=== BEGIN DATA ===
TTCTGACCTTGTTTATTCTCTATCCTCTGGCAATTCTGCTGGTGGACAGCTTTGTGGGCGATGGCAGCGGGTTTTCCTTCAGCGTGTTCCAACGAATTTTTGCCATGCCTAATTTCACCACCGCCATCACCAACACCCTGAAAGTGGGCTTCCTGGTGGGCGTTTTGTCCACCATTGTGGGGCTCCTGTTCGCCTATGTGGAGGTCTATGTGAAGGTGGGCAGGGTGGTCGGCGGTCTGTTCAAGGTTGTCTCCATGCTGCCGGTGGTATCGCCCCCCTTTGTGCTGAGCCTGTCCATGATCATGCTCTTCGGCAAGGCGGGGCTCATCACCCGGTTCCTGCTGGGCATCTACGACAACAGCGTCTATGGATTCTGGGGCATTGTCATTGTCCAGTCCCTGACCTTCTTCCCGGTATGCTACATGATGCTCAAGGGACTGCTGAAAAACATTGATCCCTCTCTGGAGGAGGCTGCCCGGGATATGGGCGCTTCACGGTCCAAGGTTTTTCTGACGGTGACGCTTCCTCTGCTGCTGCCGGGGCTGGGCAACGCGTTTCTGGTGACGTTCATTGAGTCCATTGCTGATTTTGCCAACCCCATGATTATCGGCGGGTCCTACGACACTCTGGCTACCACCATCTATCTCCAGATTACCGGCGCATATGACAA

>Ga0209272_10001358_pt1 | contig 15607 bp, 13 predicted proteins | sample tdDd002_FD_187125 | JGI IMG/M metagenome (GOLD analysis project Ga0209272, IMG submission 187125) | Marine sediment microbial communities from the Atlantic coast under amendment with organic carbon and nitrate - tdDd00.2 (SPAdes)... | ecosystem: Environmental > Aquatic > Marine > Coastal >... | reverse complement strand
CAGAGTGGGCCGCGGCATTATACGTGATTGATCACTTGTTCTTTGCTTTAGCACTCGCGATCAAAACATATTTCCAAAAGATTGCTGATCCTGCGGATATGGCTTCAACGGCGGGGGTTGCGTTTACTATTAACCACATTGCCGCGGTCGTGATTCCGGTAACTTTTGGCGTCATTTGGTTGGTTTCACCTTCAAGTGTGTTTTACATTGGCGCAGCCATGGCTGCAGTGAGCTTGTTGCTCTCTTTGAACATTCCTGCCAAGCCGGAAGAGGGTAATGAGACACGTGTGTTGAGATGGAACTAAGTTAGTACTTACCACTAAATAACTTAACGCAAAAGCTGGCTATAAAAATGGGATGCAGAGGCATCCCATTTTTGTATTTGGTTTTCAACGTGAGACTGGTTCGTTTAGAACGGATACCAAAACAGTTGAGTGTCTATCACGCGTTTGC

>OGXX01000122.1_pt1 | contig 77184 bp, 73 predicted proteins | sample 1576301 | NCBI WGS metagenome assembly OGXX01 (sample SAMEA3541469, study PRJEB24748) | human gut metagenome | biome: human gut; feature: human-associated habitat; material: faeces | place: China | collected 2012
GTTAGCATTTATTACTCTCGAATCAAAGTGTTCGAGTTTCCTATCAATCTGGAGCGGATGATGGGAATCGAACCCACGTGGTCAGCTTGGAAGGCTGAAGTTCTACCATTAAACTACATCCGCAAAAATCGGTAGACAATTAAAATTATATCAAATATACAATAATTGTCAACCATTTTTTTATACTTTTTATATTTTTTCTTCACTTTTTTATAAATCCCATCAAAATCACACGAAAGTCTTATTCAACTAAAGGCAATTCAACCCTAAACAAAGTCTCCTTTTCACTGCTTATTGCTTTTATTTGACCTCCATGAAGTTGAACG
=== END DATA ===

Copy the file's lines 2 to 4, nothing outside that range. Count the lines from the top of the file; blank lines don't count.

>Ga0209272_10001358_pt1 | contig 15607 bp, 13 predicted proteins | sample tdDd002_FD_187125 | JGI IMG/M metagenome (GOLD analysis project Ga0209272, IMG submission 187125) | Marine sediment microbial communities from the Atlantic coast under amendment with organic carbon and nitrate - tdDd00.2 (SPAdes)... | ecosystem: Environmental > Aquatic > Marine > Coastal >... | reverse complement strand
CAGAGTGGGCCGCGGCATTATACGTGATTGATCACTTGTTCTTTGCTTTAGCACTCGCGATCAAAACATATTTCCAAAAGATTGCTGATCCTGCGGATATGGCTTCAACGGCGGGGGTTGCGTTTACTATTAACCACATTGCCGCGGTCGTGATTCCGGTAACTTTTGGCGTCATTTGGTTGGTTTCACCTTCAAGTGTGTTTTACATTGGCGCAGCCATGGCTGCAGTGAGCTTGTTGCTCTCTTTGAACATTCCTGCCAAGCCGGAAGAGGGTAATGAGACACGTGTGTTGAGATGGAACTAAGTTAGTACTTACCACTAAATAACTTAACGCAAAAGCTGGCTATAAAAATGGGATGCAGAGGCATCCCATTTTTGTATTTGGTTTTCAACGTGAGACTGGTTCGTTTAGAACGGATACCAAAACAGTTGAGTGTCTATCACGCGTTTGC

>OGXX01000122.1_pt1 | contig 77184 bp, 73 predicted proteins | sample 1576301 | NCBI WGS metagenome assembly OGXX01 (sample SAMEA3541469, study PRJEB24748) | human gut metagenome | biome: human gut; feature: human-associated habitat; material: faeces | place: China | collected 2012